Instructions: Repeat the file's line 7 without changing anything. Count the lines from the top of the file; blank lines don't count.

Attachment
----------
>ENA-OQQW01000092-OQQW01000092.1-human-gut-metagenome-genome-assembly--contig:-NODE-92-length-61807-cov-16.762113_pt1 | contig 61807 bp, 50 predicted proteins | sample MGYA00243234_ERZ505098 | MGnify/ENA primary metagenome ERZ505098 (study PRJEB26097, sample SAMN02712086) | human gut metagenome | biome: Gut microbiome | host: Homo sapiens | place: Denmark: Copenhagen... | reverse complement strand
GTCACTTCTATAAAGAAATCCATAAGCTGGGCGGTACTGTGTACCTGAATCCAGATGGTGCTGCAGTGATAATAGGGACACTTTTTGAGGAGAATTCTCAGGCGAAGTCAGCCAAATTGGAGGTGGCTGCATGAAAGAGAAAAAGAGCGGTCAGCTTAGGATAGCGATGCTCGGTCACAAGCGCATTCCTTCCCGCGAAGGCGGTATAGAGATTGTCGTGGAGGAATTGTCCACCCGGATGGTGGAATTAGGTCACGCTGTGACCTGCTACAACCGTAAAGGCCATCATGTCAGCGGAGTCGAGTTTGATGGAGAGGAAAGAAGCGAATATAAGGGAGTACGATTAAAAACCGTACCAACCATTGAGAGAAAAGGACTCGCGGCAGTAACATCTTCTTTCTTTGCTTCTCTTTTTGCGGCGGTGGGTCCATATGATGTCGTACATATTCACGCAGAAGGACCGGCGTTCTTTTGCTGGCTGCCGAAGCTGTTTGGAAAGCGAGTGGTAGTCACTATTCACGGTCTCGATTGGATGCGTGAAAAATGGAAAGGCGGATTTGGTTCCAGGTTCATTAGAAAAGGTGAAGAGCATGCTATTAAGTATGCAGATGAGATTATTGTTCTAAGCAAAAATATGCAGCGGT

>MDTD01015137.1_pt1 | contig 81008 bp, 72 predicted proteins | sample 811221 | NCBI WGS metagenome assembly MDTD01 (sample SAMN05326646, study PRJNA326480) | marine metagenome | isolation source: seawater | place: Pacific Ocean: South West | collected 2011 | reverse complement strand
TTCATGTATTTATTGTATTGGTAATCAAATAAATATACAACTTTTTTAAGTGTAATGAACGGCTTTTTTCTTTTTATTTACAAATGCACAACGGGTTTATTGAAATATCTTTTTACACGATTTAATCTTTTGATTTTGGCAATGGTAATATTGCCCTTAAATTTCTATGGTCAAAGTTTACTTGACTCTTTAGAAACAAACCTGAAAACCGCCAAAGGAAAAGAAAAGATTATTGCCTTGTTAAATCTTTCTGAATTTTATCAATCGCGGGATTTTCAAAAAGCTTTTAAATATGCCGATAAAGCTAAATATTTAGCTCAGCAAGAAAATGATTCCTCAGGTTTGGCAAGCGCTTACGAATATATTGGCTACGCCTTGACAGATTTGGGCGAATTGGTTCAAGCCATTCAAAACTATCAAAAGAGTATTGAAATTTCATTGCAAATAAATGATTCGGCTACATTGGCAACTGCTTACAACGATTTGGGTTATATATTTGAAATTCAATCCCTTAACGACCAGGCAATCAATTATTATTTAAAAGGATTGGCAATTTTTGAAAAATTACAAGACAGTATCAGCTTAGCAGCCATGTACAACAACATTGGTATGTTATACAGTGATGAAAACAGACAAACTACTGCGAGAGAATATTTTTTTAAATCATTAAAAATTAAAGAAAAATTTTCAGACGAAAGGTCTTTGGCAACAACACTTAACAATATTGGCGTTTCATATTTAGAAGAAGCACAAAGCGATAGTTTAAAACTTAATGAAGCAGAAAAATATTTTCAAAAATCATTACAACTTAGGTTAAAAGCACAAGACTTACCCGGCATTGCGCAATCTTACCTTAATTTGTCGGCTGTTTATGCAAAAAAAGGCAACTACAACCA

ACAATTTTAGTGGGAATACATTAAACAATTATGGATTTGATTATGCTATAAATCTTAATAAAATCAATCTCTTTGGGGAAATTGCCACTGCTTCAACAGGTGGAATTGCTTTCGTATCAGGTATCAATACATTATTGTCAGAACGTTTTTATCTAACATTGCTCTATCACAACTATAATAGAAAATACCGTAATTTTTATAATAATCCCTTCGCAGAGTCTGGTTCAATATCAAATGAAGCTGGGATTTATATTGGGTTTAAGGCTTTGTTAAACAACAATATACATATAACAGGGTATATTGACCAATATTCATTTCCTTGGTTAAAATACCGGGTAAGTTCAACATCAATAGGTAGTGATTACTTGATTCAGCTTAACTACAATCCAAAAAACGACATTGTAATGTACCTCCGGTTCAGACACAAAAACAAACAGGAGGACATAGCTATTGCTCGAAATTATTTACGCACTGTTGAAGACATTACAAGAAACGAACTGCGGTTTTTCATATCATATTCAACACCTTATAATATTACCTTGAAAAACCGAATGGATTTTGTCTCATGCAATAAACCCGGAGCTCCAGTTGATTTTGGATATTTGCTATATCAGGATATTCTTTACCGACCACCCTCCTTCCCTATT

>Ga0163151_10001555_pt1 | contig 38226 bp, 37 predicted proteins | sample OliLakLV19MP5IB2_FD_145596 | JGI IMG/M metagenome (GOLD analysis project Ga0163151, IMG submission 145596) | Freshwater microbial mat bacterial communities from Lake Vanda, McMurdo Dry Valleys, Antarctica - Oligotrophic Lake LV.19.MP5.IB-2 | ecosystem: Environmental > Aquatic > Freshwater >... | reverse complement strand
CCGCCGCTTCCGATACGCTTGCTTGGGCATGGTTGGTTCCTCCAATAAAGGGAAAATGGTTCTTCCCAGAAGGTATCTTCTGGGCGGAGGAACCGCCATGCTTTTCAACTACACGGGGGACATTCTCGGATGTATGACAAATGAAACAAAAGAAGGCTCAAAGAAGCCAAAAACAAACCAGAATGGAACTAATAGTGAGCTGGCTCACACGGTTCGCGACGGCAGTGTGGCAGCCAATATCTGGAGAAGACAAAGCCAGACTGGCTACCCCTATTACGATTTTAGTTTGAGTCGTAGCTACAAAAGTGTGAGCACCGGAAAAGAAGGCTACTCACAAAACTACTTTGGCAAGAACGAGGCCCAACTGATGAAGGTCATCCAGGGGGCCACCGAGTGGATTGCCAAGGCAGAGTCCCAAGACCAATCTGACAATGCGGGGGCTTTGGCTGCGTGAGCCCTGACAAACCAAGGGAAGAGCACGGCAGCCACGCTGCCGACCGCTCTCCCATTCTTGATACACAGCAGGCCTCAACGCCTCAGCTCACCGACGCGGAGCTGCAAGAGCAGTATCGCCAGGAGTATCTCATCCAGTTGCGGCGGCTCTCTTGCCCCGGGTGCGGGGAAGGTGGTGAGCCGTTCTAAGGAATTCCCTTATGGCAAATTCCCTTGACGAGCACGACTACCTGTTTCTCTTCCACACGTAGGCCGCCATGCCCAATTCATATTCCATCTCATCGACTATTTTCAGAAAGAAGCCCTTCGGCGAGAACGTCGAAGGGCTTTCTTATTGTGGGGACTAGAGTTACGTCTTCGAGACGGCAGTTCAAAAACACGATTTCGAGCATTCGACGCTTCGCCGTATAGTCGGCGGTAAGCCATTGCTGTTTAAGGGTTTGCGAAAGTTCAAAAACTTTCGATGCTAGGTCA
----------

CCGCCGCTTCCGATACGCTTGCTTGGGCATGGTTGGTTCCTCCAATAAAGGGAAAATGGTTCTTCCCAGAAGGTATCTTCTGGGCGGAGGAACCGCCATGCTTTTCAACTACACGGGGGACATTCTCGGATGTATGACAAATGAAACAAAAGAAGGCTCAAAGAAGCCAAAAACAAACCAGAATGGAACTAATAGTGAGCTGGCTCACACGGTTCGCGACGGCAGTGTGGCAGCCAATATCTGGAGAAGACAAAGCCAGACTGGCTACCCCTATTACGATTTTAGTTTGAGTCGTAGCTACAAAAGTGTGAGCACCGGAAAAGAAGGCTACTCACAAAACTACTTTGGCAAGAACGAGGCCCAACTGATGAAGGTCATCCAGGGGGCCACCGAGTGGATTGCCAAGGCAGAGTCCCAAGACCAATCTGACAATGCGGGGGCTTTGGCTGCGTGAGCCCTGACAAACCAAGGGAAGAGCACGGCAGCCACGCTGCCGACCGCTCTCCCATTCTTGATACACAGCAGGCCTCAACGCCTCAGCTCACCGACGCGGAGCTGCAAGAGCAGTATCGCCAGGAGTATCTCATCCAGTTGCGGCGGCTCTCTTGCCCCGGGTGCGGGGAAGGTGGTGAGCCGTTCTAAGGAATTCCCTTATGGCAAATTCCCTTGACGAGCACGACTACCTGTTTCTCTTCCACACGTAGGCCGCCATGCCCAATTCATATTCCATCTCATCGACTATTTTCAGAAAGAAGCCCTTCGGCGAGAACGTCGAAGGGCTTTCTTATTGTGGGGACTAGAGTTACGTCTTCGAGACGGCAGTTCAAAAACACGATTTCGAGCATTCGACGCTTCGCCGTATAGTCGGCGGTAAGCCATTGCTGTTTAAGGGTTTGCGAAAGTTCAAAAACTTTCGATGCTAGGTCA